PMA: It’s All About Women
“The fundamental problem in the industry today is that people are shooting, valuing and storing images, over 315 million a day, but they are keeping them on their computer,” said Brad Kruchten, Kodak’s general manager of retail printing solution. “We need to give them an exciting way to memorialize their lives, beyond 4x6 prints.” Kodak’s research showed that the profit margin on one photobook, typically a bound collection of glossy 8x10’s, is equivalent to 400 4x6 prints, Kruchten said.
While retailers used to focus on getting “Jennifer” to make prints, now the strategy is to get her to become a storyteller. Kodak was offering “story mugs” as an example of this idea. Instead of marketing one mug plastered with a family vacation still, they were showing a set of mugs that represented the story of the whole vacation. One showed the day on the canoe, another a candid by the fire, and individual family members could all have their own mug with their favorite memory.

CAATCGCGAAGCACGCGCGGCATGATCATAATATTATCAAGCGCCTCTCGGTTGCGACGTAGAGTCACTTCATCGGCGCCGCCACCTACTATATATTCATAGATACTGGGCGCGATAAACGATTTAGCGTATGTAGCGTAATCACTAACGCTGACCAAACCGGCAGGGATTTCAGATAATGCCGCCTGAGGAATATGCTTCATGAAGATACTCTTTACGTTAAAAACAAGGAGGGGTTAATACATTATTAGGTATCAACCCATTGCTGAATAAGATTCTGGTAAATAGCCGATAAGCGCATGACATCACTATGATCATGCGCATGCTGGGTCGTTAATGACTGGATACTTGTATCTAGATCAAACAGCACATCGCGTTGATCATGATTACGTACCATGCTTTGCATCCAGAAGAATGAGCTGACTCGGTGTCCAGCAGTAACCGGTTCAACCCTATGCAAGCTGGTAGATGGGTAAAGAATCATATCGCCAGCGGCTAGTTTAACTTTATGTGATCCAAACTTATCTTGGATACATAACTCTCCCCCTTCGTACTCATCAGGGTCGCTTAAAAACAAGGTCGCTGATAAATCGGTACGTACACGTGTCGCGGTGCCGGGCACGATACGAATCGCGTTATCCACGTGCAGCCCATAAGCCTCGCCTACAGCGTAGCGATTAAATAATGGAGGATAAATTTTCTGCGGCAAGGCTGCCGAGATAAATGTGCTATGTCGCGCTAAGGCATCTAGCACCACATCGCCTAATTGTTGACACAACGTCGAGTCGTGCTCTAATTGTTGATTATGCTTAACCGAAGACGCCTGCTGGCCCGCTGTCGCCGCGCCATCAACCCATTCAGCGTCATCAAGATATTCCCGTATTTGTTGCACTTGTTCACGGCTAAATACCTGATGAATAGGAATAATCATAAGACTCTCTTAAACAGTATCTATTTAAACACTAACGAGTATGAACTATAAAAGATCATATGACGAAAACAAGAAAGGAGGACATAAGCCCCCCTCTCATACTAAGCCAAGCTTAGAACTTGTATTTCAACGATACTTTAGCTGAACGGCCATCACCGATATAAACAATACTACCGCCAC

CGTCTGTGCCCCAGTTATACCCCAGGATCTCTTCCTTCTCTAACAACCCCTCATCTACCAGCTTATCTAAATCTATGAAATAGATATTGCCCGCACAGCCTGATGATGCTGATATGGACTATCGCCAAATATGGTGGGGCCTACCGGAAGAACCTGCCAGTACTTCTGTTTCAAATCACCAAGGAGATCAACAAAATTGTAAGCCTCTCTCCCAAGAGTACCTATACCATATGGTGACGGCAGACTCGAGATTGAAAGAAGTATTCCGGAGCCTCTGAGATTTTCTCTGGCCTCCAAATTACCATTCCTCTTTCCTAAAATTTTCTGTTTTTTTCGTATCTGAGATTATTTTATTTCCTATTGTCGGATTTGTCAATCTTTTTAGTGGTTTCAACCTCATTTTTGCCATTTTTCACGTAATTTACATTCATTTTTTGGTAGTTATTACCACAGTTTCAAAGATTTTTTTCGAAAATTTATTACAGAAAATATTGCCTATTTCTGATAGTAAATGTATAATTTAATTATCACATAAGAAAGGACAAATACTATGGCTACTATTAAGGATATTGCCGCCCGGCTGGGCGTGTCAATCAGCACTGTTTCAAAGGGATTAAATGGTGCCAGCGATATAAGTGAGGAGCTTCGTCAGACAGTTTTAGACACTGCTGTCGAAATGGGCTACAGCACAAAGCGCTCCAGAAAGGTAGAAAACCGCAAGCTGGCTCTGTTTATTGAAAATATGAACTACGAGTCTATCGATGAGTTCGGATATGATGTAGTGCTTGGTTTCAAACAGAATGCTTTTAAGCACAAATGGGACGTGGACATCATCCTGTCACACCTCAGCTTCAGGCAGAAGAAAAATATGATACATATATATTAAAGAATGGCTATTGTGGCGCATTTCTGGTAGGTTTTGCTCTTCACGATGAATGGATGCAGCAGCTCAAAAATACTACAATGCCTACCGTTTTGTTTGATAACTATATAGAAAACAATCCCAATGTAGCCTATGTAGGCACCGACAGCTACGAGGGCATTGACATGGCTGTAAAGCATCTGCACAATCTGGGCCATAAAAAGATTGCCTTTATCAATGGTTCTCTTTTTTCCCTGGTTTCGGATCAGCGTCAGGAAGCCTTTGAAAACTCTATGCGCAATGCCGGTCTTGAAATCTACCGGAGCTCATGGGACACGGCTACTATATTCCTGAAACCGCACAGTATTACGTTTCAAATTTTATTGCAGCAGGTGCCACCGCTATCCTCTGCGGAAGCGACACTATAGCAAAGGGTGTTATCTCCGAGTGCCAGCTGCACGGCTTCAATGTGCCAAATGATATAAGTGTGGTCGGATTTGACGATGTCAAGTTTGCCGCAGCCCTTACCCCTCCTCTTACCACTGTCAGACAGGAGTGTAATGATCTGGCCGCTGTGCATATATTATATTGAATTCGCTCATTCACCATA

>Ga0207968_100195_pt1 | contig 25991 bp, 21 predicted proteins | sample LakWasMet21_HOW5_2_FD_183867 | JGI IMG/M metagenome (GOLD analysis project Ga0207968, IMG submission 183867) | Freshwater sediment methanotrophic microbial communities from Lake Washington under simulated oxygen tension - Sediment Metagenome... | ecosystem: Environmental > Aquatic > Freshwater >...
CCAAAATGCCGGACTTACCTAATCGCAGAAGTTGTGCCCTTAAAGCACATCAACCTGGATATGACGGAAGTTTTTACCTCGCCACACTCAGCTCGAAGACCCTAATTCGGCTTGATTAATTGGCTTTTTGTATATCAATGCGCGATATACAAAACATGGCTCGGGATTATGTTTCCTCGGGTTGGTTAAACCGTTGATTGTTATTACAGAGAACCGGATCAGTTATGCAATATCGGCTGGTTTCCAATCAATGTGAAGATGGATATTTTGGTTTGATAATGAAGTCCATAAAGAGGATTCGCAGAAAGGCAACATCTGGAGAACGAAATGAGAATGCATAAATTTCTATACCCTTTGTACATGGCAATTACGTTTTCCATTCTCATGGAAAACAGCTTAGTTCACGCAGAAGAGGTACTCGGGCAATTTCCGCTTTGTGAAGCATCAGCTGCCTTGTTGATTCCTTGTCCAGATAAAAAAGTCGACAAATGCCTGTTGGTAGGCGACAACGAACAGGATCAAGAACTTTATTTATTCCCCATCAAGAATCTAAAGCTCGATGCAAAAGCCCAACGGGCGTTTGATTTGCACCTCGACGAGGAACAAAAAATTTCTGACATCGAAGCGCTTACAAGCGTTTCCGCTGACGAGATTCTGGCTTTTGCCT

Creating all these high-margin specialty products means retailers have to make some adjustments in the lab. HP, Kodak, Lucidium, Mitsubishi and others, including a new partnership between Fuji and Xerox, offered new printing solutions. Stand-alone turnkey kiosks were prevalent, enabling a retailer to set up a branded satellite store in a mall or hotel lobby. Relatively new companies like Cameo Style have popped up with kiosk hardware/software solutions to coexist with a retailer’s printing assets, allowing customers to quickly create photo greeting cards or calendars or giant “collage prints” on a showfloor touch-screen. The store staff can then swiftly turn those digital orders into products that walk out the door that day, preferably bundled with profitable accessories like frames and mats.